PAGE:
Intel Slams Nvidia for Self-Driving 'Imitation'

Credit: Alexander Tolstykh / ShutterstockCredit: Alexander Tolstykh / ShutterstockYesterday we compared Intel's legal dispute with a former engineering manager to a bad breakup. It seems like the company's ire won't be limited to former employees, though, because it also published the corporate newsroom equivalent to a mic drop on Nvidia for allegedly copying its self-driving tech.

The dismissive note (dis-missive?) was published by Mobileye CEO Amnon Shashua on March 25. It starts with the back-patting of Mobileye's accomplishments standard to many company press releases. But then Shashua hits us with a paragraph about "one industry player in particular" that "habitually follows our lead." Then he actually calls out Nvidia by name.

At issue is Shashua's belief that the Safety Force Field (SFF) technology Nvidia announced last week has "uncanny similarities" to the Responsibility-Sensitive Safety (RSS) tech Mobileye revealed in 2017. At the highest level, both systems are supposed to make autonomous cars safer both for their drivers and for the people around them.

The particulars don't matter. What matters is that Intel actually let Shashua write this paragraph:

"If imitation is the sincerest form of flattery, then Nvidia must think very highly of us. Based on the information that has been made available, it is clear Nvidia's leaders have continued their pattern of imitation as their so-called 'first-of-its-kind' safety concept is a close replica of the RSS model we published nearly two years ago. In our opinion, SFF is simply an inferior version of RSS dressed in green and black. To the extent there is any innovation there, it appears to be primarily of the linguistic variety."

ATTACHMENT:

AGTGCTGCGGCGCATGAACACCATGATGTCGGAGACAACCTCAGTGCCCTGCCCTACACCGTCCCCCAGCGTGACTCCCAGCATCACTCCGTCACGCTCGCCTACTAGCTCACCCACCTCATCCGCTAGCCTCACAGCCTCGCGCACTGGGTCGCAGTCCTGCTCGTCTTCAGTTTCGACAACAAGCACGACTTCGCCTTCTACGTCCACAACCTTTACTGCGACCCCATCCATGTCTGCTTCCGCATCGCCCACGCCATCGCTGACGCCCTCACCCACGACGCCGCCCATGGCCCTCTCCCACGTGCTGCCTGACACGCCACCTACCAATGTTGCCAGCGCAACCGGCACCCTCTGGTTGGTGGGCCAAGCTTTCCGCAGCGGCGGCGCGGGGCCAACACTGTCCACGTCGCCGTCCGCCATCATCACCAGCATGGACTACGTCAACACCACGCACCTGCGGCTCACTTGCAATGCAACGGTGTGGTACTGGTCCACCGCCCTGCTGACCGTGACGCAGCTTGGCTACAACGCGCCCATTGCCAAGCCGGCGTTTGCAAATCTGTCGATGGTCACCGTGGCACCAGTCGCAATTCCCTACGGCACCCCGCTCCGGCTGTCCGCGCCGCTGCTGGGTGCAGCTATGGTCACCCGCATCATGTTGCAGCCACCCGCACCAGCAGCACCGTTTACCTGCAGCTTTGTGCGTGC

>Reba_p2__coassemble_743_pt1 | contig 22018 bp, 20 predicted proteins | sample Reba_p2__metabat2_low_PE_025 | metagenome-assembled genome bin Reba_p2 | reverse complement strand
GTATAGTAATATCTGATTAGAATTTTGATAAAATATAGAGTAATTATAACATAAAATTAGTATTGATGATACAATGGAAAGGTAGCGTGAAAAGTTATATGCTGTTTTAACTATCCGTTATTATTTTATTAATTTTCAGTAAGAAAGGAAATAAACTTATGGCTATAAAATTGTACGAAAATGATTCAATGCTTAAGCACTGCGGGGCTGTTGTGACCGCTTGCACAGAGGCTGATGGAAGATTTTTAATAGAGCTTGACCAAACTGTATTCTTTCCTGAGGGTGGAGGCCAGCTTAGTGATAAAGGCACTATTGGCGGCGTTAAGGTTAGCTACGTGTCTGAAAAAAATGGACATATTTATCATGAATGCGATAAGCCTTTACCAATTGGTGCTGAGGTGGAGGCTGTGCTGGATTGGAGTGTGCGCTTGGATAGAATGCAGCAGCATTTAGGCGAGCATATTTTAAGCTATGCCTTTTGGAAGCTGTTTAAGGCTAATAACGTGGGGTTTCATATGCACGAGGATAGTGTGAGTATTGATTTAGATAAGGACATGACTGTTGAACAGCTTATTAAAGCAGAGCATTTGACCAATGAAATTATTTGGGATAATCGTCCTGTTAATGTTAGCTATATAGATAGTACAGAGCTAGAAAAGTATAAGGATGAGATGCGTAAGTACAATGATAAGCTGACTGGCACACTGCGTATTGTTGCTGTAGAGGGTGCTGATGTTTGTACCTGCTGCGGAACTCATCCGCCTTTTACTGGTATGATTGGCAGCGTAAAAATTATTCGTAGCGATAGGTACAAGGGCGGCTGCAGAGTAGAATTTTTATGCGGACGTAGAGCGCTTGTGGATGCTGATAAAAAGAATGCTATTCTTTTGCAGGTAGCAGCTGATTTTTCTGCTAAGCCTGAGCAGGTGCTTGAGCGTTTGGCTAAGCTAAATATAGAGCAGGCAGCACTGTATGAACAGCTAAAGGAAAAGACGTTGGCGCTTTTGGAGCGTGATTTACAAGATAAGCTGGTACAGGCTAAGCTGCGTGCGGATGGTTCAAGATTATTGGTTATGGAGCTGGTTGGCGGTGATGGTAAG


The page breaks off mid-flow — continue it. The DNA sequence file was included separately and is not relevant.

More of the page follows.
Shashua then provides a point-by-point explanation of how SFF resembles RSS. Seriously, there's a huge comparison embedded in the post, and the full PDF is available here. The fact that Intel even had to include a "Click for full PDF chart" link in the post shows that Shashua isn't messing around. (And that Intel doesn't mind picking a fight.)

We can't speak to the veracity of Shashua's claims--we aren't self-driving experts and probably wouldn't be able to spot any minor-but-vital distinctions between SFF and RSS. But the publication of this note shows that Intel is confident in Shashua's assertions, especially since it ends with this:

"At Mobileye, we believe in technology innovation, not linguistic innovation. We have openly invited and are enjoying active collaboration with industry and government partners around the globe. It is unfortunate that rather than collaborate with us, Nvidia felt it necessary to follow us yet again, creating confusion where there could have been cohesion. Mobileye has invested enormous resources to develop RSS, and Mobileye has obtained intellectual property rights to protect these investments."

Those are fightin' words. Let's see if Nvidia responds. Jensen Huang might have the penchant for leather jackets, but if we're judging rebel status off the willingness to publicly trash-talk competitors, right now the advantage has to go to Shashua.